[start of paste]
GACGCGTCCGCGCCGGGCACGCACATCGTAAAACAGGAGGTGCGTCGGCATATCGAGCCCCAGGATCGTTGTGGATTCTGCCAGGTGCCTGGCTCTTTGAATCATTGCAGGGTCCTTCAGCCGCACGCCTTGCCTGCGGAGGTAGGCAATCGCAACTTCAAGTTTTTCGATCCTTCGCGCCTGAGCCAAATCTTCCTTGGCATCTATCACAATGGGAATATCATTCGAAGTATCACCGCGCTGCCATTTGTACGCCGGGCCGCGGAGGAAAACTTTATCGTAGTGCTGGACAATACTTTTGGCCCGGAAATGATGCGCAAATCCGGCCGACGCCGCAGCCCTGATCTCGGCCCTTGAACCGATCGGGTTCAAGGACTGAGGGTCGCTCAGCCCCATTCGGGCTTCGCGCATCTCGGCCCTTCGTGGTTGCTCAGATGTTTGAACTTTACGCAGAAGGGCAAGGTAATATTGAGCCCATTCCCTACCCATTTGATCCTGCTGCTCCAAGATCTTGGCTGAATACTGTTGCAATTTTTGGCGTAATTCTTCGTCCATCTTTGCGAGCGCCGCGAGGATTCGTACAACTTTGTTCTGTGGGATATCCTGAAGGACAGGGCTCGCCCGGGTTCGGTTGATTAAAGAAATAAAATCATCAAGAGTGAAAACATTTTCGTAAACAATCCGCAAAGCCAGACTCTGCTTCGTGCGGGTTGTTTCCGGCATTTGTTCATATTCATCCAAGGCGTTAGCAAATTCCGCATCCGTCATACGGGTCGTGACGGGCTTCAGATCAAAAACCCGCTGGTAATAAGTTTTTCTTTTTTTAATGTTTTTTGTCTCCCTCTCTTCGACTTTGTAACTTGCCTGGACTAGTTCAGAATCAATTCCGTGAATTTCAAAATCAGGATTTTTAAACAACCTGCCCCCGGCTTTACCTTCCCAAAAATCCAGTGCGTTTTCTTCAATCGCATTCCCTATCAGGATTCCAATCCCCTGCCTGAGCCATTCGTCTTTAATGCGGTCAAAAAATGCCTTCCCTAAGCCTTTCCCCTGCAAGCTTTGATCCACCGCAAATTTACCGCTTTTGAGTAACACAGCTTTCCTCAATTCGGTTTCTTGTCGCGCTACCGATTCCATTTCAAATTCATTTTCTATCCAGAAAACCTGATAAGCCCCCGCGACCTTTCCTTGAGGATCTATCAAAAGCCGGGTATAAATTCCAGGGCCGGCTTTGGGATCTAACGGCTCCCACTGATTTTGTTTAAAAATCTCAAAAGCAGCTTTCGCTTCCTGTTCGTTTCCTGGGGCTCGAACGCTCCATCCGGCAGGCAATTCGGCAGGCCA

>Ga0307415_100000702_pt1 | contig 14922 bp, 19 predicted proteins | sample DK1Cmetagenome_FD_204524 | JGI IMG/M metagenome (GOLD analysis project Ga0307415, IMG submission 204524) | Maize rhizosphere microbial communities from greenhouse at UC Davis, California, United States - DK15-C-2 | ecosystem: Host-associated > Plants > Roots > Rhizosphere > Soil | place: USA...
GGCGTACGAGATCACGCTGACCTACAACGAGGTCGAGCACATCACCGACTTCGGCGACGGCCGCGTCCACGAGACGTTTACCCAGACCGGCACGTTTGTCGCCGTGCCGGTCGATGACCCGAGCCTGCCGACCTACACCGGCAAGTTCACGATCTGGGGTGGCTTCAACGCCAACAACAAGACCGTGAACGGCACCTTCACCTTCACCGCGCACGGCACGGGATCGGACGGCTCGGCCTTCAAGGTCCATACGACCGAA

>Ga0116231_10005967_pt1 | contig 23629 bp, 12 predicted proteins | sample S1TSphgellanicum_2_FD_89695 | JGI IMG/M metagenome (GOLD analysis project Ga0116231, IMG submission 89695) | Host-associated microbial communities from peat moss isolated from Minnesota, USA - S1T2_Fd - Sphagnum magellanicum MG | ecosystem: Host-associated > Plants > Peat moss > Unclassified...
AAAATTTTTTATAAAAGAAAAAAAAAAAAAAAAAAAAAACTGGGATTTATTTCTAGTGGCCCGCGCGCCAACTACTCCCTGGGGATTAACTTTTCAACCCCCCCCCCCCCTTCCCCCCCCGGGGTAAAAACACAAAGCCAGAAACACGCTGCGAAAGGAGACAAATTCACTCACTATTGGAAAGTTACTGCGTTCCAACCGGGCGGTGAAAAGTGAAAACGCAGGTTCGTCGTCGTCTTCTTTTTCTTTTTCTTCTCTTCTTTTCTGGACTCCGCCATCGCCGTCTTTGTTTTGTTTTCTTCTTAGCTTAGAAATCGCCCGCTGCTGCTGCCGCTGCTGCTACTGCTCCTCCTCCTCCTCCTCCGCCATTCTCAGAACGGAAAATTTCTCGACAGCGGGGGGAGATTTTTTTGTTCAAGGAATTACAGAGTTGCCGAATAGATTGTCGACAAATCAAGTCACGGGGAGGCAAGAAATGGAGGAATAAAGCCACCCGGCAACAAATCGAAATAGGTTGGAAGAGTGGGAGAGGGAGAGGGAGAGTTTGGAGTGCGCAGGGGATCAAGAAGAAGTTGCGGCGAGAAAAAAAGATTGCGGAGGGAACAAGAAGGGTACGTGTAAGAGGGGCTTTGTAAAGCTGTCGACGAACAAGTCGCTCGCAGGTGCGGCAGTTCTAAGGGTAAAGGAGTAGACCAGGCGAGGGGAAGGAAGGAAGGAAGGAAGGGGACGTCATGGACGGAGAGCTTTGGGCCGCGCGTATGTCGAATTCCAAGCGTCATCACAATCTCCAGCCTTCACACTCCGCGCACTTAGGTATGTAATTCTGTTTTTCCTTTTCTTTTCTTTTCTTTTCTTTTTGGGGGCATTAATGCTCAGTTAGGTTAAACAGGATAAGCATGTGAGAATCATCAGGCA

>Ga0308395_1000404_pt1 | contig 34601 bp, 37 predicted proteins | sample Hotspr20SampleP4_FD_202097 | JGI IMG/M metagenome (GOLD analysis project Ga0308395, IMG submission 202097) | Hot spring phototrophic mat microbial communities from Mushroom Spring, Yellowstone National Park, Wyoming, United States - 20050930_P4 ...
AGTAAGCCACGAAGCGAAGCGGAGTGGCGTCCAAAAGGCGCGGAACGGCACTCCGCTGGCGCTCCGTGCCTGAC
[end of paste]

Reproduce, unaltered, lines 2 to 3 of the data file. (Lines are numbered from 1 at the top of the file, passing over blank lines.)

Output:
>Ga0307415_100000702_pt1 | contig 14922 bp, 19 predicted proteins | sample DK1Cmetagenome_FD_204524 | JGI IMG/M metagenome (GOLD analysis project Ga0307415, IMG submission 204524) | Maize rhizosphere microbial communities from greenhouse at UC Davis, California, United States - DK15-C-2 | ecosystem: Host-associated > Plants > Roots > Rhizosphere > Soil | place: USA...
GGCGTACGAGATCACGCTGACCTACAACGAGGTCGAGCACATCACCGACTTCGGCGACGGCCGCGTCCACGAGACGTTTACCCAGACCGGCACGTTTGTCGCCGTGCCGGTCGATGACCCGAGCCTGCCGACCTACACCGGCAAGTTCACGATCTGGGGTGGCTTCAACGCCAACAACAAGACCGTGAACGGCACCTTCACCTTCACCGCGCACGGCACGGGATCGGACGGCTCGGCCTTCAAGGTCCATACGACCGAA